Women Enterprise Fund (WEF) in collaborating with Kenya Bureau of Standards (KEBS) and other organizations have partnered to provide support for women running small and medium-sized business to standardize and improve the quality of their products.
The partnerships has seen 13,500 beneficiaries trained by WEF receive technical guidance to improve their products ensuring they meet industry standards. Once the products are standardized, the women are eligible to apply for certification, which the Fund pays a subsidized rate of Ksh5,800.
As a result, their products will qualify for the Kebs Diamond mark of quality which allows them to access local and international markets.
“A key mandate for WEF is to provide business support services including linkages for the women entrepreneurs to improve on the quality of their products and access markets. This was one of several strategic partnerships we have entered into to support our beneficiaries,” said Eng. Charles Mwirigi, CEO Women Enterprise Fund.
“Over the last five years, our beneficiaries have benefited from this partnership which has enabled them to improve their products to industry standards. This includes handling, product quality, packaging and preservation,” added Mwirigi.
As a result of the partnership,the agency has disbursed over Ksh150 million to fund beneficiary businesses in the manufacturing and processing sector since the Fund was set up in 2012,a number expected to increase significantly as the number of SME’s venturing into manufacturing continues to grow.
The funding cuts across numerous ventures including vegetable oil processing, soap and detergents making, water purification and bottling, yoghurt processing, aquarium making for sale, honey processing, making of hides and skins products, processing of horticultural produce, making of construction materials such as tiles and bricks making, ventilation blocks, milk processing and welding.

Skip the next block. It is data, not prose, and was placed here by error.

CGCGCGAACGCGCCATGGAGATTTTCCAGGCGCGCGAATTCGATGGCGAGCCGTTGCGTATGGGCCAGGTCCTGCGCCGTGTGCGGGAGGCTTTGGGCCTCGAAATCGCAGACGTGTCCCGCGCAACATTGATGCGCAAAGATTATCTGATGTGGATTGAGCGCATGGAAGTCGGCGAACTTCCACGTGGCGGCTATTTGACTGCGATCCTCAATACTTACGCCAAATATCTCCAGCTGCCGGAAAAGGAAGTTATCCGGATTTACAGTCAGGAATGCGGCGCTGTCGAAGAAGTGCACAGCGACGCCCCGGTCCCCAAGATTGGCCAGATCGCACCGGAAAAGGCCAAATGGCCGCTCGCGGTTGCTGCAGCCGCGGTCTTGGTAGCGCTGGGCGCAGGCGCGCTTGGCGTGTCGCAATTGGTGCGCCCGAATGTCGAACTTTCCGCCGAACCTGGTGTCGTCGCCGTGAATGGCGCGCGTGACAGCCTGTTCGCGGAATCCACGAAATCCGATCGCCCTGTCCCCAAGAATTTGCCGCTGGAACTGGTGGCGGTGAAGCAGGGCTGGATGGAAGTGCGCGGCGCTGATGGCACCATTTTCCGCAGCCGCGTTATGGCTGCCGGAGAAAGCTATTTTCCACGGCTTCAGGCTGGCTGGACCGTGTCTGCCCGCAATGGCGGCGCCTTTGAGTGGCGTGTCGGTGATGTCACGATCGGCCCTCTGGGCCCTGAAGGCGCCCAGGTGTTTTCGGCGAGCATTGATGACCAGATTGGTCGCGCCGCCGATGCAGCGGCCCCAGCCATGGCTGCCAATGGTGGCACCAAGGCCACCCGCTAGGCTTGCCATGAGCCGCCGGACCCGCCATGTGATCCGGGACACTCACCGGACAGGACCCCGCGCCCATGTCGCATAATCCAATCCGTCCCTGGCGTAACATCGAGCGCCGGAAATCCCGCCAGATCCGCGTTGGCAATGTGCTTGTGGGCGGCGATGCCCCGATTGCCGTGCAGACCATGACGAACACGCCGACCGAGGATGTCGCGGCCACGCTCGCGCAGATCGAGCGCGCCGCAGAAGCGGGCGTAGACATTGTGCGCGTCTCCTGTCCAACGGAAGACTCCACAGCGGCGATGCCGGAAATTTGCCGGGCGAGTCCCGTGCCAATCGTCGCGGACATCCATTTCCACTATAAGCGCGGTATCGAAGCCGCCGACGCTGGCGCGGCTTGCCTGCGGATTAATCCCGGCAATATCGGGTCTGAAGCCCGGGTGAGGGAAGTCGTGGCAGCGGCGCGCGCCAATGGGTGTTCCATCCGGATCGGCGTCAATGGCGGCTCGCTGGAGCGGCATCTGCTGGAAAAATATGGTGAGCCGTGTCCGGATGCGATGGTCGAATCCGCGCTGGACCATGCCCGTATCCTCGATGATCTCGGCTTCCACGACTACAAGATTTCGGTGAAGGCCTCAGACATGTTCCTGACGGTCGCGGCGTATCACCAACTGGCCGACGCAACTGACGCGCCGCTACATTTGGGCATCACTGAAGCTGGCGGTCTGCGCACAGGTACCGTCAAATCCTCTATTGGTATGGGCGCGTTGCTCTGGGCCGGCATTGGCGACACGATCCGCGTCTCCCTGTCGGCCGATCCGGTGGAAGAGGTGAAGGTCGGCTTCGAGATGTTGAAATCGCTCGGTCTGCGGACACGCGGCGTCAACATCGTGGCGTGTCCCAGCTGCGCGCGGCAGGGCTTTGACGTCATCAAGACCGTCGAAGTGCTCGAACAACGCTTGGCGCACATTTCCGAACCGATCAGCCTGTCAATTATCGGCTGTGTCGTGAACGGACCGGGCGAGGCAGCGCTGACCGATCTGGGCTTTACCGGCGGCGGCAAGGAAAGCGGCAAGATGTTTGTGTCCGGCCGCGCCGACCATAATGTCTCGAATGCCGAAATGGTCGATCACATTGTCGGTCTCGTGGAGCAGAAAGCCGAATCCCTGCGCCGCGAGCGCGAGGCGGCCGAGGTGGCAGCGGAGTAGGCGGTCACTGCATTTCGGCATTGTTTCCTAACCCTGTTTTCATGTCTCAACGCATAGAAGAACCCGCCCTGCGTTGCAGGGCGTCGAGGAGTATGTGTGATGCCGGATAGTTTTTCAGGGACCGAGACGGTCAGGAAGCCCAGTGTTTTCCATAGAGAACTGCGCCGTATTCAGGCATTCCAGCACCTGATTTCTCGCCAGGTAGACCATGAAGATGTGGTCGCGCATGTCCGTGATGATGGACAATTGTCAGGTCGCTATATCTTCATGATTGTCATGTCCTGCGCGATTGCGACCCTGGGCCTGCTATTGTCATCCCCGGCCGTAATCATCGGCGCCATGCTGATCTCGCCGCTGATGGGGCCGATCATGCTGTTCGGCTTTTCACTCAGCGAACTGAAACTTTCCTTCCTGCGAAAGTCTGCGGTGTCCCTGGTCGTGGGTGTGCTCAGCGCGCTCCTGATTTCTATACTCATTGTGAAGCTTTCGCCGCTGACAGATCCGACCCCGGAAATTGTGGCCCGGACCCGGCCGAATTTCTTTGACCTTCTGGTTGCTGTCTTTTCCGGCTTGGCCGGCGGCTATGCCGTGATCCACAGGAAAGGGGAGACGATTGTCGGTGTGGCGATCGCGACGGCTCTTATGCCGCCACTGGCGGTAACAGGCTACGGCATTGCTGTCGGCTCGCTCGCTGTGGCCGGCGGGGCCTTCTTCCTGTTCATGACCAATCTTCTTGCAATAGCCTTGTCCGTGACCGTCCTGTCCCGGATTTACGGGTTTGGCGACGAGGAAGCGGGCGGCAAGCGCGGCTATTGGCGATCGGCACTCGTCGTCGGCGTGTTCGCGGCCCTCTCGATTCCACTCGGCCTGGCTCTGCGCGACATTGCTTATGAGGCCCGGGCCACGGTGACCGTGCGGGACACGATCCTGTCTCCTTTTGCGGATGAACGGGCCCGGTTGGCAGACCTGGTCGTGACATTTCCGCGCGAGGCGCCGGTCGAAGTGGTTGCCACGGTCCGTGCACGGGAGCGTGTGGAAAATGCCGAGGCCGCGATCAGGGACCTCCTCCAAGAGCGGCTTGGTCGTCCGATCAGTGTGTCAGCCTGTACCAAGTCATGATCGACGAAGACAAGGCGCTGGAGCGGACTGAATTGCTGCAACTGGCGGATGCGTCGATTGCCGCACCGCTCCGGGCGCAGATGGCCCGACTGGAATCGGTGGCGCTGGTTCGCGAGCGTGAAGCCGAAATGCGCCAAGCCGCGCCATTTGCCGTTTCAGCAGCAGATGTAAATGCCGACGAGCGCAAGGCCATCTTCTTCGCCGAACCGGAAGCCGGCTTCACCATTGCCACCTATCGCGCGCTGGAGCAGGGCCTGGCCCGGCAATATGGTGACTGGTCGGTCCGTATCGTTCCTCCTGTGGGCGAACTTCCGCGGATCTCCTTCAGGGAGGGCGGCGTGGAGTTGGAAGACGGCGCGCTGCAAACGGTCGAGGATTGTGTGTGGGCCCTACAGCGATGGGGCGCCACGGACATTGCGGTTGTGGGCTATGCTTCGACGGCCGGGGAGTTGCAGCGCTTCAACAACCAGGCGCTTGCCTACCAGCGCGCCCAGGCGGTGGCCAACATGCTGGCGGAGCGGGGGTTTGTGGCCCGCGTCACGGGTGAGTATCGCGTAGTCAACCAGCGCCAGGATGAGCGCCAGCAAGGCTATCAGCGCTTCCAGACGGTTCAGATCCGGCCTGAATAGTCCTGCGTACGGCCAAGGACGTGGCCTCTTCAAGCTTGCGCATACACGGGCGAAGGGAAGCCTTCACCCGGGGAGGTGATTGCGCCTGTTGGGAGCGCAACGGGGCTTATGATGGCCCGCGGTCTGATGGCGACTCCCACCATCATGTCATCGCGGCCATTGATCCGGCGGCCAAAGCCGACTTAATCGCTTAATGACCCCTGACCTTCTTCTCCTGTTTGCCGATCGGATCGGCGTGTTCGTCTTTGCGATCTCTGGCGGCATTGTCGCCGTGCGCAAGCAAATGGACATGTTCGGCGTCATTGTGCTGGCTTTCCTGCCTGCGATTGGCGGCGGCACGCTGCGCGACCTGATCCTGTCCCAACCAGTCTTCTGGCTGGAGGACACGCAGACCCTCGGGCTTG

Since 2012, the agency has also partnered with other organizations including Jomo Kenyatta University of Agriculture to support the women enterprises and start-ups with the guidance needed to develop and grow their businesses.
Kenya National Bureau of Statistics indicates that women and youth form over 70% of Kenya’s population but despite this, they have continued to face enormous and varied challenges in their pursuit for social economic empowerment.
Through these capacity building partnerships, WEF is not only increasing their chances of accessing credit for starting or expanding their businesses but also also building their capacity to run their businesses in order to increase their chances for success.
Earlier in the year, WEF and Coca-Cola, Central, East and West Africa Limited (CEWA Ltd) announced that a further 285,000 Kenyan women will be empowered in their joint economic empowerment program.
Participants in the program receive business skills training, financial services, as well as access to peer networks through a business club for mentoring and ideas sharing.
In 2018, the initiative empowered 161,000 Kenyan women.
Source: The Exchange